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Pulmonary Balloon Dilation

AMBULATORY CARE:

Pulmonary Balloon dilation

is done to expand a narrow windpipe (trachea) or main branch in the lungs (bronchus).

The Lungs

What will happen before balloon dilation:

  • In the weeks before your procedure you will need to have a CT scan, x-rays, or a bronchoscopy. These tests will help healthcare providers see how close the area is to your vocal cords. They will also help measure the size of the narrow area.
  • Your healthcare provider will tell you not to eat or drink for at least 4 hours before the procedure.
  • Your throat will be sprayed with numbing medicine. You will also receive medicine to relax you.

What happens during balloon dilation:

Your healthcare provider will first use a bronchoscope to look at the area. A guidewire will be placed into the narrow area. He or she will then use fluoroscopy (a type of x-ray) to help see the area while doing the procedure. A balloon is passed over the guidewire to the area. The balloon is inflated 2 to 3 times for 1 to 2 minutes at a time. If the narrowing is in the trachea, the balloon will be inflated for less than 20 seconds.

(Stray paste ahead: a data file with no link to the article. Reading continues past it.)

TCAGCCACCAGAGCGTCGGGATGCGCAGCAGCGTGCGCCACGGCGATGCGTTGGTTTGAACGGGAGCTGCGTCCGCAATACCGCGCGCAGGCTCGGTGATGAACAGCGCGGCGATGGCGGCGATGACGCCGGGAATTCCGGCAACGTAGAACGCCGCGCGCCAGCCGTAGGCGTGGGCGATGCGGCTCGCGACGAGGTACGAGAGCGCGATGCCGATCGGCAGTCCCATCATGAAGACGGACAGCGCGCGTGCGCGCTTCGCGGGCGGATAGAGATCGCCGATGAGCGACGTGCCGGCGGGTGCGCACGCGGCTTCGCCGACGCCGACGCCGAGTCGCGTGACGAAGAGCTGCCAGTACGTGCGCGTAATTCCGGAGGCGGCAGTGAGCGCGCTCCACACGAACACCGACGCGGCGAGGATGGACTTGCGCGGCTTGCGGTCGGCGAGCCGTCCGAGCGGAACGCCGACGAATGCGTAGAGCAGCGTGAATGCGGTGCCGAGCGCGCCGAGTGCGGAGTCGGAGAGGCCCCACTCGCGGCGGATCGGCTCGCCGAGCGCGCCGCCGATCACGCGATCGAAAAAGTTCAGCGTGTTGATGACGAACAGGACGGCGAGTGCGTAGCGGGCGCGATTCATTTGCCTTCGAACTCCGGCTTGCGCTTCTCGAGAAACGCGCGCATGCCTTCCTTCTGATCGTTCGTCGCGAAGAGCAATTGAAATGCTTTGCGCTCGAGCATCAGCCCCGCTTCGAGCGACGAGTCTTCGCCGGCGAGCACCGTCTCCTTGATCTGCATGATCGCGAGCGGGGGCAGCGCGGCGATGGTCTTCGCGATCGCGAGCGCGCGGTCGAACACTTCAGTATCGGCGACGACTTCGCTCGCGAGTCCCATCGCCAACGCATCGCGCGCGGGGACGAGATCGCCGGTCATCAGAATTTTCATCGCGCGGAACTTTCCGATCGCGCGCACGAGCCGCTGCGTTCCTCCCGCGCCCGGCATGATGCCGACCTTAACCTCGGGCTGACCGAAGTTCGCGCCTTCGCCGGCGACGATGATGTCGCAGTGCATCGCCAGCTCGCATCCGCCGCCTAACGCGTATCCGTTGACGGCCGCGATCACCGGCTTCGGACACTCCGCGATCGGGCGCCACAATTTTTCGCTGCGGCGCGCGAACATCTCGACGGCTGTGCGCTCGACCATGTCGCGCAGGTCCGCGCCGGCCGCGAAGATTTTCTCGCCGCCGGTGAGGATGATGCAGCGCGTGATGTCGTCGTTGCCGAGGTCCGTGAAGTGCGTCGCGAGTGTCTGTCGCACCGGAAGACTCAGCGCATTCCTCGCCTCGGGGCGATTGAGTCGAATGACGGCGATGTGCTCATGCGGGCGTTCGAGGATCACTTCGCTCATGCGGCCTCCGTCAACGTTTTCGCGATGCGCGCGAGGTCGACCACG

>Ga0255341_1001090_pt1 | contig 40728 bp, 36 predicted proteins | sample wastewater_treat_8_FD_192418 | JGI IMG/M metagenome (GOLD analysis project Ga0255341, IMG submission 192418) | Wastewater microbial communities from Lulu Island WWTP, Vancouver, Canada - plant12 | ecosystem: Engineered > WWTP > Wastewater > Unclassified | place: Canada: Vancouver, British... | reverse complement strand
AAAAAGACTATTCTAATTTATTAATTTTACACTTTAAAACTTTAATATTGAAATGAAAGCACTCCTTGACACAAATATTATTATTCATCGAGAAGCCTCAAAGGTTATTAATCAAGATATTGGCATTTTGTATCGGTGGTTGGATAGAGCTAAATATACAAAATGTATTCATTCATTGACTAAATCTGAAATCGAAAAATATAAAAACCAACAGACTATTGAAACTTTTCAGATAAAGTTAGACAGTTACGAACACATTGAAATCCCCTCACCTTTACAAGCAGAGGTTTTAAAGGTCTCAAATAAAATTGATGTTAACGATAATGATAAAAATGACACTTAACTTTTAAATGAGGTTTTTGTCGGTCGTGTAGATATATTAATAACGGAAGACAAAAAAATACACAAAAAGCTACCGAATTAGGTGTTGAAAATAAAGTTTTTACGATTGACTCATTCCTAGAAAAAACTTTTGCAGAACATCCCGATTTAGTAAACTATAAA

What happens after your procedure:

Healthcare providers will monitor you for complications. You may need a pulmonary function test after your procedure to see if your symptoms are better.

Risks of pulmonary balloon dilation:

You may have a cough or chest pain during dilation. You may have bronchospasm or part of your lung may collapse after the procedure is done. You may bleed more than expected, which can be life-threatening. You may get an infection. Your symptoms may return and you may need a repeat dilation or other treatments.

Seek care immediately if:

  • You have chest pain and a cough.
  • Your heart beats faster than usual and you are short of breath.
  • You are wheezing or have trouble breathing.
  • You have problems swallowing, hoarseness, heartburn, or a sore throat.

Contact your healthcare provider if:

  • Your symptoms return or become worse.
  • You have questions or concerns about your condition or care.

Follow up with your healthcare provider within 1 week and as directed:

Your healthcare provider may need you to also follow up at 1 month, 3 months, and every 3 months after that.

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The above information is an educational aid only. It is not intended as medical advice for individual conditions or treatments. Talk to your doctor, nurse or pharmacist before following any medical regimen to see if it is safe and effective for you.

Further information

Always consult your healthcare provider to ensure the information displayed on this page applies to your personal circumstances.